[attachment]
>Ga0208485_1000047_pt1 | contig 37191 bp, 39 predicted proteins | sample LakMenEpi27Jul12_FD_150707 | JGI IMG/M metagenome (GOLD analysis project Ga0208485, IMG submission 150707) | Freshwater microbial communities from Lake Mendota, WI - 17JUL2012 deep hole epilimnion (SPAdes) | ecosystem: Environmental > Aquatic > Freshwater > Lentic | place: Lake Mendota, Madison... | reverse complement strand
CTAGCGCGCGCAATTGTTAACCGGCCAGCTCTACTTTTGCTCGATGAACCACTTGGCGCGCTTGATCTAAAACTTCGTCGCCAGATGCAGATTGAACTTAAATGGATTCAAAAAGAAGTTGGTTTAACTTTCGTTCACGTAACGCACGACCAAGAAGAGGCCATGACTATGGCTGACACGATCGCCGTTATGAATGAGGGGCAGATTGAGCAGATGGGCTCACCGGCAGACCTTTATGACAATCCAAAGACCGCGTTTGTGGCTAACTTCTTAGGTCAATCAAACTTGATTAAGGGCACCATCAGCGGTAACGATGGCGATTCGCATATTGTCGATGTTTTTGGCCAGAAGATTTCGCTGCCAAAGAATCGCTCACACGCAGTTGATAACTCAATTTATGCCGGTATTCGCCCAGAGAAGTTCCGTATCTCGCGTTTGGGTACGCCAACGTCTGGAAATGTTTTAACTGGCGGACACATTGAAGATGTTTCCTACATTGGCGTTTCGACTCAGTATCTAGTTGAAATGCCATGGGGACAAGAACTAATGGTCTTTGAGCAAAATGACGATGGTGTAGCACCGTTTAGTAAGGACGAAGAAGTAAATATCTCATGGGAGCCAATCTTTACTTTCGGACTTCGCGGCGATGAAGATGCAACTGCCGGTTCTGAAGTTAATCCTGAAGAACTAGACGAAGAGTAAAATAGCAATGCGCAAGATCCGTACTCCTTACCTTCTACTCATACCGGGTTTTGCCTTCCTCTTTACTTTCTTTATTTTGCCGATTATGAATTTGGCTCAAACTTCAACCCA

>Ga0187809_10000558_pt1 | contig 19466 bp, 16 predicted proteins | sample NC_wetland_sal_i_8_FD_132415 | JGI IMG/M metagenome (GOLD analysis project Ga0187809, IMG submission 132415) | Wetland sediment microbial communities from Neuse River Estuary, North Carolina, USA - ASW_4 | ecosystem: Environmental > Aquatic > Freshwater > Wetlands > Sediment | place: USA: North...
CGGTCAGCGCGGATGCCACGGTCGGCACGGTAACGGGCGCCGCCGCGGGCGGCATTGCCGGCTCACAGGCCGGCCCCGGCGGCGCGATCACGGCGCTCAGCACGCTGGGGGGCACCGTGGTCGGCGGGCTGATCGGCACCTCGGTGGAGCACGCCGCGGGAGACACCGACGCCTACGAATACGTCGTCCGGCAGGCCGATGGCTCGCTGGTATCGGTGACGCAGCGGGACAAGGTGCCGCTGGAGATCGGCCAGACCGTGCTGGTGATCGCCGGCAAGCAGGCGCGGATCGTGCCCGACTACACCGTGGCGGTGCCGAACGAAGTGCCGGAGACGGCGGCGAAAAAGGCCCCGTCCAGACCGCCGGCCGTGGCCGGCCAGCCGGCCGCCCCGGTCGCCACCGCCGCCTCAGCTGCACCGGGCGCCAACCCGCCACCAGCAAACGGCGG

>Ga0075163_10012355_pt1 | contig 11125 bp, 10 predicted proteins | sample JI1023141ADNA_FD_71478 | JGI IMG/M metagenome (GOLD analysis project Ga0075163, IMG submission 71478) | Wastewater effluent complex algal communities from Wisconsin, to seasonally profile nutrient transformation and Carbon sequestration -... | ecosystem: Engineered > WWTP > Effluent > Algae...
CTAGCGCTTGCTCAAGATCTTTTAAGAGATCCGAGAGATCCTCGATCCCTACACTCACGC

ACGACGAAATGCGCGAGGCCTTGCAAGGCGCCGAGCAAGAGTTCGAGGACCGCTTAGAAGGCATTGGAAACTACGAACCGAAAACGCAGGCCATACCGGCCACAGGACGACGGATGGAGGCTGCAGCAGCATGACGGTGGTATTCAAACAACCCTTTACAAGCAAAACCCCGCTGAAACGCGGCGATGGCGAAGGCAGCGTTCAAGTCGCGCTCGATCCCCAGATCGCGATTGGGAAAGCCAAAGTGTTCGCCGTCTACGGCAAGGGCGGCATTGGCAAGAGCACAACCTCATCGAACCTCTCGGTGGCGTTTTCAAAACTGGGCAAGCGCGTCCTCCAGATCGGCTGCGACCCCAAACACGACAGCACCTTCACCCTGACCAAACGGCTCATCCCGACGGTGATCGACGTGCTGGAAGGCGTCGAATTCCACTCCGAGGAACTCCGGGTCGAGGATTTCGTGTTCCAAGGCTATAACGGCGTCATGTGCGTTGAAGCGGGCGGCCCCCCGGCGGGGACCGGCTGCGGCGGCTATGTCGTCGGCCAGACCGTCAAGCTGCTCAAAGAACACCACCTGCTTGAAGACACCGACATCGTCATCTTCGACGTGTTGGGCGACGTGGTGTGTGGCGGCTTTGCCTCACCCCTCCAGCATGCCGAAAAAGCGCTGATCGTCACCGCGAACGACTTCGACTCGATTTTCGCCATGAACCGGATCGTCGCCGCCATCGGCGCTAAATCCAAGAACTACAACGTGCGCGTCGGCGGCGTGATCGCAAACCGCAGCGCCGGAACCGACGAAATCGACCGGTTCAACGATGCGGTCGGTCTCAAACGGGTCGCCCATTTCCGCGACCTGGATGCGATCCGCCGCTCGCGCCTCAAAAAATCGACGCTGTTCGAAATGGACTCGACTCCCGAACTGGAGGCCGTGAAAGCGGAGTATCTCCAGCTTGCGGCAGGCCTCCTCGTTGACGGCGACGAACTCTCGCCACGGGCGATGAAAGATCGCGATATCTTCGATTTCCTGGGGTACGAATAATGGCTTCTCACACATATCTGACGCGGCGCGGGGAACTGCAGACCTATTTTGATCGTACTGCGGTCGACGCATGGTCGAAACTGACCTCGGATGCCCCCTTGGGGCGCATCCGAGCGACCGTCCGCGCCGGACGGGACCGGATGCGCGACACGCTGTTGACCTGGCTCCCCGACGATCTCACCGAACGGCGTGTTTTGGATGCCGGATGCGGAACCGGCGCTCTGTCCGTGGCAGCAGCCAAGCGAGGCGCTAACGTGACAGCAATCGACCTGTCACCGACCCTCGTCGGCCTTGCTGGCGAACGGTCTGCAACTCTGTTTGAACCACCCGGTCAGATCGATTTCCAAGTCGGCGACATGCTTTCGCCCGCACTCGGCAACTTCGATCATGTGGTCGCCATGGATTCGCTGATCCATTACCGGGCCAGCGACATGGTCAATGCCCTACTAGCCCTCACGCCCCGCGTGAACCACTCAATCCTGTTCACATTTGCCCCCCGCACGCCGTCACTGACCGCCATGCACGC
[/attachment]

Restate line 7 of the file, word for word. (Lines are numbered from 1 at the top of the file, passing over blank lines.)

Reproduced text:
ACGACGAAATGCGCGAGGCCTTGCAAGGCGCCGAGCAAGAGTTCGAGGACCGCTTAGAAGGCATTGGAAACTACGAACCGAAAACGCAGGCCATACCGGCCACAGGACGACGGATGGAGGCTGCAGCAGCATGACGGTGGTATTCAAACAACCCTTTACAAGCAAAACCCCGCTGAAACGCGGCGATGGCGAAGGCAGCGTTCAAGTCGCGCTCGATCCCCAGATCGCGATTGGGAAAGCCAAAGTGTTCGCCGTCTACGGCAAGGGCGGCATTGGCAAGAGCACAACCTCATCGAACCTCTCGGTGGCGTTTTCAAAACTGGGCAAGCGCGTCCTCCAGATCGGCTGCGACCCCAAACACGACAGCACCTTCACCCTGACCAAACGGCTCATCCCGACGGTGATCGACGTGCTGGAAGGCGTCGAATTCCACTCCGAGGAACTCCGGGTCGAGGATTTCGTGTTCCAAGGCTATAACGGCGTCATGTGCGTTGAAGCGGGCGGCCCCCCGGCGGGGACCGGCTGCGGCGGCTATGTCGTCGGCCAGACCGTCAAGCTGCTCAAAGAACACCACCTGCTTGAAGACACCGACATCGTCATCTTCGACGTGTTGGGCGACGTGGTGTGTGGCGGCTTTGCCTCACCCCTCCAGCATGCCGAAAAAGCGCTGATCGTCACCGCGAACGACTTCGACTCGATTTTCGCCATGAACCGGATCGTCGCCGCCATCGGCGCTAAATCCAAGAACTACAACGTGCGCGTCGGCGGCGTGATCGCAAACCGCAGCGCCGGAACCGACGAAATCGACCGGTTCAACGATGCGGTCGGTCTCAAACGGGTCGCCCATTTCCGCGACCTGGATGCGATCCGCCGCTCGCGCCTCAAAAAATCGACGCTGTTCGAAATGGACTCGACTCCCGAACTGGAGGCCGTGAAAGCGGAGTATCTCCAGCTTGCGGCAGGCCTCCTCGTTGACGGCGACGAACTCTCGCCACGGGCGATGAAAGATCGCGATATCTTCGATTTCCTGGGGTACGAATAATGGCTTCTCACACATATCTGACGCGGCGCGGGGAACTGCAGACCTATTTTGATCGTACTGCGGTCGACGCATGGTCGAAACTGACCTCGGATGCCCCCTTGGGGCGCATCCGAGCGACCGTCCGCGCCGGACGGGACCGGATGCGCGACACGCTGTTGACCTGGCTCCCCGACGATCTCACCGAACGGCGTGTTTTGGATGCCGGATGCGGAACCGGCGCTCTGTCCGTGGCAGCAGCCAAGCGAGGCGCTAACGTGACAGCAATCGACCTGTCACCGACCCTCGTCGGCCTTGCTGGCGAACGGTCTGCAACTCTGTTTGAACCACCCGGTCAGATCGATTTCCAAGTCGGCGACATGCTTTCGCCCGCACTCGGCAACTTCGATCATGTGGTCGCCATGGATTCGCTGATCCATTACCGGGCCAGCGACATGGTCAATGCCCTACTAGCCCTCACGCCCCGCGTGAACCACTCAATCCTGTTCACATTTGCCCCCCGCACGCCGTCACTGACCGCCATGCACGC